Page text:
By Tom Angotti
Many progressive planners continue to be hopeful that the Obama administration will usher in real change that we can believe in. But unless we ratchet up the organizing the prospects for change are not good. Obama can’t and won’t do it on hope alone. And there are just enough angry white men (and women) out there to scare the Democratic Party’s core leaders away from any real reform.
We understood the enormous symbolic change of a black man being elected president in a nation born in slavery and nurtured on Jim Crow. I can’t forget that less than fifty years ago black people couldn’t enter public facilities in the south, and now, thanks to the success and maturity of the civil rights movement, a black family runs the White House. With the rest of the world we breathed a sigh of relief that eight years of combined incompetence, lying, thievery and thuggery had ended, knowing that things couldn’t possibly get any worse.
But after almost a full year of the Obama administration, it hasn’t been easy to keep hope alive.
We watched Obama appoint recycled Clinton hacks and promote a few of his own, but we excused him. After all, we said, “He’s a politician” even if his organizer’s heart is in the right place. He has to be “realistic” or he’ll get attacked from the right and in the space of only two years the Republicans could easily win back Congress, leaving Obama out on his own to go down in history as a one-term failure.
Alas, thanks to this kind of pragmatic thinking, the progressive agenda got postponed and perhaps exiled from Washington for another four or eight years. We did see Obama withdraw U.S. troops from Iraq’s population centers, but Bush had already decided to do as much. Afghanistan is now all Obama’s to plunder and destroy—unless he’s willing to pull out and face conservative critics proclaiming that the U.S. is surrendering to “terrorists.” On the home front we saw Obama introduce health insurance reform but take off the table from the outset the most effective and progressive option—single payer.
Is there hope for urban policy? We saw Obama bring to the White House as his advisor on urban policy a New York City politician, Adolfo Carrión of the Bronx, who infamously put down neighborhood opposition to a Yankee Stadium project that earned the team huge public subsidies for building on city park land and evoked cries of derision from the ‘hood. The new stadium has many more luxury boxes and a lot fewer bleacher seats, and the park land the Yankees promised to the community hasn’t been built. Obama also brought in New York City’s housing commissioner, Sean Donovan, to clean up the mess at the Department of Housing and Urban Development. But Donovan brings with him the ideology and programs of billionaire mayor Michael Bloomberg, whose regime destroyed more affordable housing units than it created. Bloomberg and Donovan advanced programs that provided small numbers of subsidized “affordable” housing units, most of them too expensive for low-income households, as window dressing for huge luxury projects that gentrified neighborhoods and displaced working-class communities of color.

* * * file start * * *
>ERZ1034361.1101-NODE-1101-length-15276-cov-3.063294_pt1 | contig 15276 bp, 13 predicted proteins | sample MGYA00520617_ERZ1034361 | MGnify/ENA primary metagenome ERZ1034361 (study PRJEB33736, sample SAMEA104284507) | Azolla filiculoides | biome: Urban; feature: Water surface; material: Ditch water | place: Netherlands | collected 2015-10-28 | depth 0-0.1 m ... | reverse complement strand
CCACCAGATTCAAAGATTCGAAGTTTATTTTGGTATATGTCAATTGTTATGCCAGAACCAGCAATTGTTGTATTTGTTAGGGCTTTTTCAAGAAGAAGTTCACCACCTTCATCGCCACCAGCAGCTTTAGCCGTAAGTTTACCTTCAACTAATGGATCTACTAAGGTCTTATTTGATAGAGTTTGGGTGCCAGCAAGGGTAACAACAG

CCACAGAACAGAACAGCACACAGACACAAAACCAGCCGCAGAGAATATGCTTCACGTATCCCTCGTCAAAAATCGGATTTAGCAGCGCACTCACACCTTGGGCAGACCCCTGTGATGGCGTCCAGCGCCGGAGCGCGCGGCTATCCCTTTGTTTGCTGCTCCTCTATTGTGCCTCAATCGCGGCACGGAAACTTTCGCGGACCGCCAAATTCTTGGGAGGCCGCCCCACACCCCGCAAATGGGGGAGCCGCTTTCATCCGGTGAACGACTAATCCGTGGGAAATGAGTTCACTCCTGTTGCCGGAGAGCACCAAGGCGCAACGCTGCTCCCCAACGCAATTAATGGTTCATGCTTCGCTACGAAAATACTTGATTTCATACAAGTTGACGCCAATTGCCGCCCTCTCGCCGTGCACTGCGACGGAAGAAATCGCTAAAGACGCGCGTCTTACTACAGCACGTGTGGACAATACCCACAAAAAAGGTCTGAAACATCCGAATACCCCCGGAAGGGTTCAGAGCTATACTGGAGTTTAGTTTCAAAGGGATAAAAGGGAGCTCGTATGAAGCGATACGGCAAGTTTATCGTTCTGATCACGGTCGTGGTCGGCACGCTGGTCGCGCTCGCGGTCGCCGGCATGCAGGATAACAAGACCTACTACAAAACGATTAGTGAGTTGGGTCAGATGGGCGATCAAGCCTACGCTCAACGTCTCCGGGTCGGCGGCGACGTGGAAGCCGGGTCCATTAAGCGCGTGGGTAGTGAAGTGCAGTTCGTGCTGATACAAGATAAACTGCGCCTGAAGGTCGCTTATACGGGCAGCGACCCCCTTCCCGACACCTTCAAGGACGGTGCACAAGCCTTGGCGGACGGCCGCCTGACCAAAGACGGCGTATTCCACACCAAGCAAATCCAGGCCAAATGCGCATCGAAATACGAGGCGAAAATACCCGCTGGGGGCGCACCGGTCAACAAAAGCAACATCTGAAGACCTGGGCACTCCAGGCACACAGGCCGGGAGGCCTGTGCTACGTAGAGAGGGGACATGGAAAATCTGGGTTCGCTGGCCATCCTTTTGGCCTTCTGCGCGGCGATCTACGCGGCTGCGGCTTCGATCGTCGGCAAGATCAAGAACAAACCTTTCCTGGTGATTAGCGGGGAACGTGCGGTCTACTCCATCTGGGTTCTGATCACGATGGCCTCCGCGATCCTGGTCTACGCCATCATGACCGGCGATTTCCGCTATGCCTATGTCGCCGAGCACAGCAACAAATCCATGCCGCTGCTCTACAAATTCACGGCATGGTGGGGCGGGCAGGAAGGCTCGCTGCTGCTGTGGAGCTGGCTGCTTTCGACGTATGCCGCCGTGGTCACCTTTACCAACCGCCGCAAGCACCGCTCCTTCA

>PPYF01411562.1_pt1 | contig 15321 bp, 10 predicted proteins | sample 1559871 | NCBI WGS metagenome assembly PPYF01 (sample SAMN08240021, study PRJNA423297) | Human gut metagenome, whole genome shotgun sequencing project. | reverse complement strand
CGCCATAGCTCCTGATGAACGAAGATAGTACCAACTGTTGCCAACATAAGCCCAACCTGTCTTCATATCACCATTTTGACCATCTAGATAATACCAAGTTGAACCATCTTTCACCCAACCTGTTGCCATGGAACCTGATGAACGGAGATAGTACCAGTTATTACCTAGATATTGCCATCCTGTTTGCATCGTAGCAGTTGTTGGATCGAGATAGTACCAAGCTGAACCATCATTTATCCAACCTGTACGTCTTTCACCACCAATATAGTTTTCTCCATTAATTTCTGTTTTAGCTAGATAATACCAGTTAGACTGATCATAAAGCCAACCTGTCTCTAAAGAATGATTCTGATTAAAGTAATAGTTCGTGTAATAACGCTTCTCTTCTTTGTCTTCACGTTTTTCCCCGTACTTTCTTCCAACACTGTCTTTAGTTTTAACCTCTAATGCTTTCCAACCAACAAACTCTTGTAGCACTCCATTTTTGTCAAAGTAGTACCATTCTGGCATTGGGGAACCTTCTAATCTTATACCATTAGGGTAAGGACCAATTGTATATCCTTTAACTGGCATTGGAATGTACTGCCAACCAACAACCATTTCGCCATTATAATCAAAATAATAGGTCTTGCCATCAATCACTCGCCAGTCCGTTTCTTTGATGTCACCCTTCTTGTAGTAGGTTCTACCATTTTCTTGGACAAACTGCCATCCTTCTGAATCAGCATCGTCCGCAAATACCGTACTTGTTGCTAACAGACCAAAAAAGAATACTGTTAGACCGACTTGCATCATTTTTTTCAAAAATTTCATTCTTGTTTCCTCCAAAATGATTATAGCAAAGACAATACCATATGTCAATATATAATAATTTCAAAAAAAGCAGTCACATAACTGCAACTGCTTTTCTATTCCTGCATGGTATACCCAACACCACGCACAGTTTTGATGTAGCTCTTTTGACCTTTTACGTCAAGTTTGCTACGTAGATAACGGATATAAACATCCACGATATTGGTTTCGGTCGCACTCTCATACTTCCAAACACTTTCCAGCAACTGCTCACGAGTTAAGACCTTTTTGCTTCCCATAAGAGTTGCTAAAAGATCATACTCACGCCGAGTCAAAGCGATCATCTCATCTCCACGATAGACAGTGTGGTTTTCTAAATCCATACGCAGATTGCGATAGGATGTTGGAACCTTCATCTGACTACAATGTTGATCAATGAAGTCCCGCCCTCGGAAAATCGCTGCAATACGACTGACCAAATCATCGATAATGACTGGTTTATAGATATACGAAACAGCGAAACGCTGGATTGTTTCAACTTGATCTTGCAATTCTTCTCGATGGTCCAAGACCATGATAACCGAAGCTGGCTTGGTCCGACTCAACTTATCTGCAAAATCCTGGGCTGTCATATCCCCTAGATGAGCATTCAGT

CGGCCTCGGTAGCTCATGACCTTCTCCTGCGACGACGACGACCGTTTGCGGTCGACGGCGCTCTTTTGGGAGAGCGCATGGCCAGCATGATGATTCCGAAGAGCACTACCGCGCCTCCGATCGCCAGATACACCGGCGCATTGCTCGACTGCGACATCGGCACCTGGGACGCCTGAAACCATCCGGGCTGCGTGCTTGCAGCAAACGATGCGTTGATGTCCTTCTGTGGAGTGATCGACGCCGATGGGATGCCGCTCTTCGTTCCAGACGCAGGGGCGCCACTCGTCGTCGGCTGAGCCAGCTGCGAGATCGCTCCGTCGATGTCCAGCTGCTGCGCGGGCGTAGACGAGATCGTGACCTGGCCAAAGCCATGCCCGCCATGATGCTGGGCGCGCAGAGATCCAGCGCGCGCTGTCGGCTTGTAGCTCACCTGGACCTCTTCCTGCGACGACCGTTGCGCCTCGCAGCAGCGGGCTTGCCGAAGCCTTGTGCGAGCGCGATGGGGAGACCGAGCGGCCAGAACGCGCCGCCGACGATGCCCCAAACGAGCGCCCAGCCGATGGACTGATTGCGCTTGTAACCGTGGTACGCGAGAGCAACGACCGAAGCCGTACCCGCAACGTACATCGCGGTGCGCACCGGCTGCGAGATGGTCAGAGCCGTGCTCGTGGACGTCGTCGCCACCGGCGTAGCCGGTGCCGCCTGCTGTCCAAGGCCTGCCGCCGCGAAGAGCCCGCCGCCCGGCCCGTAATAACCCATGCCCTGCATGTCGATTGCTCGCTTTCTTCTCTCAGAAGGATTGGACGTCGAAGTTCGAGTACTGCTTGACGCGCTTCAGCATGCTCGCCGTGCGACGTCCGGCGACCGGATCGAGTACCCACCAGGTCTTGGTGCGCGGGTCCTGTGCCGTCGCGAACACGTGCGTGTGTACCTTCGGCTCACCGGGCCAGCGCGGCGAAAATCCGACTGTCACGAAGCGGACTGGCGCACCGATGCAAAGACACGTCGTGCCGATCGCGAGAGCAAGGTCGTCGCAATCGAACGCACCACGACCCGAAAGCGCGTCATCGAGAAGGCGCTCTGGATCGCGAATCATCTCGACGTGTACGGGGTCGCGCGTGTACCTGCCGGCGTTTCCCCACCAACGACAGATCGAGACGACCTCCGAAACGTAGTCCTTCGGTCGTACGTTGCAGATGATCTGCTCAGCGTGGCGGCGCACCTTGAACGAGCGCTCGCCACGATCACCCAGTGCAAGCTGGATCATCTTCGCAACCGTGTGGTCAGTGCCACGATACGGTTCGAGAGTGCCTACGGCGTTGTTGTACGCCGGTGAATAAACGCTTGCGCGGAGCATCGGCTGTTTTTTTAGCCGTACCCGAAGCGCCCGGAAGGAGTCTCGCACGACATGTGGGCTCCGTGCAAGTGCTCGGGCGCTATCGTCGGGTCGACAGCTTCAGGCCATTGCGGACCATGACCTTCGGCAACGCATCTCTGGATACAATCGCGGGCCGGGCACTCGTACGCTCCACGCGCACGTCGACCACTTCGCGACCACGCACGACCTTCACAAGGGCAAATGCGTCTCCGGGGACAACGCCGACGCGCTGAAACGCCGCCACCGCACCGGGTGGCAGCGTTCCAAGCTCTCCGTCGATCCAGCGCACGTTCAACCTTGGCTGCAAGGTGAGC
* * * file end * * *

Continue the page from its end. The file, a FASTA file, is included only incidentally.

The rhetoric coming out of HUD today suggests more of the same. The agency favors supporting the floundering markets, improving management and greening new development, while programs to help those in greatest need, low-income homeowners and tenants, remain weak and inadequate. It seems that the new regime is preparing to continue HUD’s long romance with neoliberal policies that promote private market solutions to urban problems and abandon low-income people with the greatest needs.
Perhaps we are too quick to blame Obama because we as a society are trained to see politics as exclusively personal, and blaming others gets us off the hook. The radical right is already doing a good job of blaming Obama. They spice up their anger with racist innuendos and bizarre conspiracy theories and have absolutely no solutions except cutting taxes for the rich. Above all, this helps draw attention away from the systemic problems that any well-intentioned president would face.
The political system as a whole, including its twin pillars, the Democratic and Republican parties, is dedicated to saving the bankrupt economic system and reestablishing the fortunes of the professional pirates and buccaneers who robbed the banks and started the global depression. Obama seems to understand this all too well. Like a good community organizer, Obama built his campaign from the grassroots to help empower his political base, the only real hope to throw out the rascals and make any systemic changes. After getting elected, he was right to challenge his base to do more. His own space for maneuvering at the top is limited because of the depressed economy, the lobbyist-infested Congress, a government bureaucracy that learned long ago that public and private interests were the same and a Democratic Party weighed down by “moderates” with spines permanently curved from bending over backwards to prevent getting hit by the angry white men (and women) of the right. This is not to suggest that Obama himself isn’t deeply embedded in this system, but if you look at his history and rhetoric—well, it engenders hope!